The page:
By David Clements
My wife and I recently met up with a family of evacuees fleeing the forest fires in the Williams Lake area. It was amazing to see how calm they seemed in the midst of the serious threat to their home.
Although the term “wicked problem” sounds like a something from a fairytale, it is actually a technical term for a very complex problem.
A “normal” problem by comparison usually has a single solution to solve the problem if carried out correctly.
The “wicked” encountered in fairytales is a very appropriate adjective for complex problems.
It is like a dream — a nightmare — from which you can’t escape, and the more you to try to deal with the issues, the more you seem to lose the battle. It is always such a relief for me to wake up from such dreams.
One element of the current wicked problem in B.C. is an insect the size of a grain of rice — the mountain pine beetle. Scores of these native beetles have combined to infest over 18 million ha of forest in B.C., leaving lodgepole pines standing dead (and easy to burn) in their wake.
Another element of the wicked problem is climate change – with winters no longer being cold enough to kill the overwintering beetles, they have reached much higher numbers than normal.
Another human-caused element of the wicked problem (in addition to climate change) is the planting densities of these pines, allowing too much fuel to build up, especially near human habitations.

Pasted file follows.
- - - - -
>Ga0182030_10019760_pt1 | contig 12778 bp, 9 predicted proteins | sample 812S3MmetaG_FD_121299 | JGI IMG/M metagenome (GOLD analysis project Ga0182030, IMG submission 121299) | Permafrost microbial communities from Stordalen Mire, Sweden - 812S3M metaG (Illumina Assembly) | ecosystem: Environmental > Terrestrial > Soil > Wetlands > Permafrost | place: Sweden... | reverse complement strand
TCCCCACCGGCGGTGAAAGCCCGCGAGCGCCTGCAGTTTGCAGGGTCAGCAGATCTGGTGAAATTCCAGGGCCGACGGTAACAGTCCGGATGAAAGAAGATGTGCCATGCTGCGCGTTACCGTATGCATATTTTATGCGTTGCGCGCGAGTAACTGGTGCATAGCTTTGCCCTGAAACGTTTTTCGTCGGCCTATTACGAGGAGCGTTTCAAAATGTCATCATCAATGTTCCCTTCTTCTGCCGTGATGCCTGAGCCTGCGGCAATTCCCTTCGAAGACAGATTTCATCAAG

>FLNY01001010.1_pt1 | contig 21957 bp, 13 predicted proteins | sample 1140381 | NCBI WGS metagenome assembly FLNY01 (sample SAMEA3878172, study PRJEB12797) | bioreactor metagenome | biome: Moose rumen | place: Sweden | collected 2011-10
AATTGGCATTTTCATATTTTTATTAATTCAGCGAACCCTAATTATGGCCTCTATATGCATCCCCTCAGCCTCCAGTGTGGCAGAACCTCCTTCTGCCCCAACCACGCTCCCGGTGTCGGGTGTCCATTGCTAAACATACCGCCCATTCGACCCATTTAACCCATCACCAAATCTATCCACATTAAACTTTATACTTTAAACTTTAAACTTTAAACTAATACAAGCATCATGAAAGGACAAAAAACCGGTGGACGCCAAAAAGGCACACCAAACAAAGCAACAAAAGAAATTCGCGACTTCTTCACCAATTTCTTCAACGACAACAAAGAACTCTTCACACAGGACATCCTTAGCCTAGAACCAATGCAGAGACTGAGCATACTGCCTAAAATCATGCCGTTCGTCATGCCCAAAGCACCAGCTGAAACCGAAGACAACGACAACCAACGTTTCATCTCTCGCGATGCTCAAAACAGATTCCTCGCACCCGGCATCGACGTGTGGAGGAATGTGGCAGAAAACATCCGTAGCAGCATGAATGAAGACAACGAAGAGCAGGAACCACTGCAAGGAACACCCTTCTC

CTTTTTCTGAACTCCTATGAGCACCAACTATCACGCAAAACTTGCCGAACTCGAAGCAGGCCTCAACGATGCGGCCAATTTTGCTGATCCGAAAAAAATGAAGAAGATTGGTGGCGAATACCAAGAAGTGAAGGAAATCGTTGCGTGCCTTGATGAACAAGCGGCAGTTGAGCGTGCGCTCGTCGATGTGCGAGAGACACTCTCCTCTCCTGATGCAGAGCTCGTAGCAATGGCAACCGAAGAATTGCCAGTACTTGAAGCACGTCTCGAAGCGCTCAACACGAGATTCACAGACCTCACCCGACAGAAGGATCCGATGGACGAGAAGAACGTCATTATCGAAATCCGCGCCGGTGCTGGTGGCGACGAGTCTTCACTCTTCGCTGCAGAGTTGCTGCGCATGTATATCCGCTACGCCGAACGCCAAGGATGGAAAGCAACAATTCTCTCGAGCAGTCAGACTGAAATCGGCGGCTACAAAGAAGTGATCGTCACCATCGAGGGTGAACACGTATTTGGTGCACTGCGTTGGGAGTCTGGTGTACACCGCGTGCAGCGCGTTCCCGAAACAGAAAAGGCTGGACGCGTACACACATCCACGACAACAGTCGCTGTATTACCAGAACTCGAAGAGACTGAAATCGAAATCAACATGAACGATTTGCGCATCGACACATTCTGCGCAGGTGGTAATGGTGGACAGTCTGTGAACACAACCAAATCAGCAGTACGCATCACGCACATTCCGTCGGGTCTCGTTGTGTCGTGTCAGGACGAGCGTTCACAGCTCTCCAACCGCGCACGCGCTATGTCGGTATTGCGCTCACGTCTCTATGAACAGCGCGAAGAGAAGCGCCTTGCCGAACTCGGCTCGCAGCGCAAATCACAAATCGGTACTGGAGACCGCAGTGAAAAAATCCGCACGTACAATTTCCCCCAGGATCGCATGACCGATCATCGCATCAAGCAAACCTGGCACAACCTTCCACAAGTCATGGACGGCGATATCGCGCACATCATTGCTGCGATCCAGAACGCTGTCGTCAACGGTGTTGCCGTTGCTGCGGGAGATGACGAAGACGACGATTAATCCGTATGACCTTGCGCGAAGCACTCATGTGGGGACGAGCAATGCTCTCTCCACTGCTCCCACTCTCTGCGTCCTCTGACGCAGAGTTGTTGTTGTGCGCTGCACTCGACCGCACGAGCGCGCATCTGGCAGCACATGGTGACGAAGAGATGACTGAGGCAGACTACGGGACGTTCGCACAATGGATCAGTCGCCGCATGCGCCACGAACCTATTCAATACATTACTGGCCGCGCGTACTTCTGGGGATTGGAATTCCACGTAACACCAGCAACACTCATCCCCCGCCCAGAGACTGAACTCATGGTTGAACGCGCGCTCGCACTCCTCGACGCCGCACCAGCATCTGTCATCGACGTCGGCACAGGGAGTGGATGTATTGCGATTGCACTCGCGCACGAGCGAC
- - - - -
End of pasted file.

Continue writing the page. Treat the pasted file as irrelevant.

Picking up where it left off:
Another element of the wicked problem is that one of the best solutions is to “fight fire with fire” using prescribed burning, to reduce future fire risk. This is particularly “wicked” because fire itself is the very thing residents in areas vulnerable to fire are trying to avoid.
Fortunately, there are many experts and hard-working British Columbians up against this wicked problem.
We humans are blessed with both very complex minds and a whole lot of courage, both of which we see working to solve the wicked problem of wildfires in B.C.
Government agencies and researchers have done a lot of work to understand the problem and attempt to manage the fuel load that threatens communities like Ashcroft, Williams Lake and 100 Mile House.
Obviously that has not been enough to stop the fires stoked by the dry, windy weather conditions we have faced this year…so this is where courage comes in.
Kudos to the numerous officials managing the disaster throughout the province and to the thousands of firefighters from B.C. and elsewhere who have courageously taken on the challenge of this very wicked problem this summer. May they soon be rewarded for their efforts.
David Clements, Ph.D. is Professor of Biology and Environmental Studies at Trinity Western University